Karen DeWitt

Capitol Bureau Chief, New York State Public Radio

Karen has covered state government and politics for New York State Public Radio, a network of 10 New York and Connecticut stations, since 1990.  She is also a regular contributor to the statewide public television program about New York State government, New York Now. She appears on the reporter’s roundtable segment, and interviews newsmakers. 

Karen previously worked for WINS Radio, New York, and has written for numerous publications, including Adirondack Life and the Albany newsweekly Metroland.

She is a past recipient of the prestigious Walter T. Brown Memorial award for excellence in journalism, from the Legislative Correspondents Association, and was named Media Person of the Year for 2009 by the Women’s Press Club of New York State.

Karen is a graduate of the State University of New York at Geneseo.

Tuesday’s presidential primaries in New York have been getting a lot of media attention. But there is also a local election on Long Island that day.

It’s the special election to replace New York State Senate Majority Leader Dean Skelos, a Rockville Republican, who lost his seat last December after being convicted of corruption.

WSHU’s senior political reporter Ebong Udoma spoke with New York State Capitol Reporter Karen DeWitt about the upcoming elections.

(AP Photo/Jonathan Bachman)

A new poll finds that Bernie Sanders has narrowed the gap with Hillary Clinton in the New York Presidential primary race, but Clinton leads in key voting regions.

Richard Drew / AP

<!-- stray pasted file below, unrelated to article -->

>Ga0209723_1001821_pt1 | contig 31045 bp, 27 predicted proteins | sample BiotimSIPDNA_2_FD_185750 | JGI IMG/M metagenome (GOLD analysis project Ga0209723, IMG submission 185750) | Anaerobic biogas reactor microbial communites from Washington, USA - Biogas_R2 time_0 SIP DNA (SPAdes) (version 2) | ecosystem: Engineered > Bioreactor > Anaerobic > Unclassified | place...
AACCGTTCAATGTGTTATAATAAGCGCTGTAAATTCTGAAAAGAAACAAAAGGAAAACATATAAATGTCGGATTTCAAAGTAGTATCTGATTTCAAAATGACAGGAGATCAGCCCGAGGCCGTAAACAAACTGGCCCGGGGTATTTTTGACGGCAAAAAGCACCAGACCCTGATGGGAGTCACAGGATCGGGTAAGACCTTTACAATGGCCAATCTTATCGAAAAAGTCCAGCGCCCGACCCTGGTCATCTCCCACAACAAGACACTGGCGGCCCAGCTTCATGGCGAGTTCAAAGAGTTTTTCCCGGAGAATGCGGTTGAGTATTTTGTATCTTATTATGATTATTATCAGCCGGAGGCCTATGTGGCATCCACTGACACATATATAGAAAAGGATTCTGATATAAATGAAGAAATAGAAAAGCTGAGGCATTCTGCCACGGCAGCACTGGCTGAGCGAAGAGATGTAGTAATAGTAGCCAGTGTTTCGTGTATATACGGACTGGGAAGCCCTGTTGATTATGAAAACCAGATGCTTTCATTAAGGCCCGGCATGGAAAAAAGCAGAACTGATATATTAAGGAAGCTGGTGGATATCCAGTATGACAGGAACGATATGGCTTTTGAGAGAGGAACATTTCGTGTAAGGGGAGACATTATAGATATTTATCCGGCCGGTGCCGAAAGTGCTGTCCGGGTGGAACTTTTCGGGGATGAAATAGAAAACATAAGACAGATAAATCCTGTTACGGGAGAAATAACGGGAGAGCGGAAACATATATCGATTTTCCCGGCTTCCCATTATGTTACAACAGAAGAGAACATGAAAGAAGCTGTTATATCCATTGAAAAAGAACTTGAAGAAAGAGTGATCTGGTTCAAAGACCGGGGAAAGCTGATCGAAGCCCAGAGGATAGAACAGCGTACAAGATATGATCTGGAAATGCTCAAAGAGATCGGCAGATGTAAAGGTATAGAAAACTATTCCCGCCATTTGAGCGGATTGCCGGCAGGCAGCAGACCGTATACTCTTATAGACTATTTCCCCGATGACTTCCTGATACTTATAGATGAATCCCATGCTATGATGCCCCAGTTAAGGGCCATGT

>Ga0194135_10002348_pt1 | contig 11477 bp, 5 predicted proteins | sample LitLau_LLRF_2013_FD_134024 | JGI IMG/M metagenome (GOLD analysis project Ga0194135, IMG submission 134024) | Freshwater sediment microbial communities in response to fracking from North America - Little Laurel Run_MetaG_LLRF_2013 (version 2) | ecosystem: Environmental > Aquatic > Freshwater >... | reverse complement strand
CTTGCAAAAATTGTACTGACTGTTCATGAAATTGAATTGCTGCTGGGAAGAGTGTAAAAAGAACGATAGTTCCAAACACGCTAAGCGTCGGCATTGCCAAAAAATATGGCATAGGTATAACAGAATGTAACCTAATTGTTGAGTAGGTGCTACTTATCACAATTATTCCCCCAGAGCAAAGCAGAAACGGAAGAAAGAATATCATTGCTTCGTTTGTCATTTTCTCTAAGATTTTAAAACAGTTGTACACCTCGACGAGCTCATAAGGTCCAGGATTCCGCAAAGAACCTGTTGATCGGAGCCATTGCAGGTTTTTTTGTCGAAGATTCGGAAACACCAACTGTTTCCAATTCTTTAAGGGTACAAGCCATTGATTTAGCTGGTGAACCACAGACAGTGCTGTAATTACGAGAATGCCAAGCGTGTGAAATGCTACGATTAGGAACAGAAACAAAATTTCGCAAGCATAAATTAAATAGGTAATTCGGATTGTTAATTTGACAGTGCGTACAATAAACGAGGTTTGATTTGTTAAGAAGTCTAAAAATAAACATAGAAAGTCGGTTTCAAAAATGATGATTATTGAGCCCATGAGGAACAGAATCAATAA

The new state budget has been in place for nearly a week, but little attention has been paid to many of the items that are in it. A government reform group says that’s by design.

As soon as the state spending plan was passed, Governor Andrew Cuomo made the most of two items that have received the greatest public attention: a graduated increase in the state’s minimum wage, and a future paid family leave program, to take full effect in several years.

The budget passed on a Friday night. By Monday morning Cuomo was at a political rally touting his successes.

Karen DeWitt / WSHU

Fracktivists, as anti-fracking activists are called, hope to play a role in New York’s presidential primary. Activists are asking Democrats Hillary Clinton and Bernie Sanders, as well as Republican candidates, to take a stand against the Constitution Pipeline and other natural gas pipelines, that if approved could crisscross the state. 

Mike Groll / AP

Democratic presidential front-runner Hillary Clinton talked a lot about the economy when she spoke at a rally at Cohoes High School in Cohoes, N.Y. on Monday night.

Pages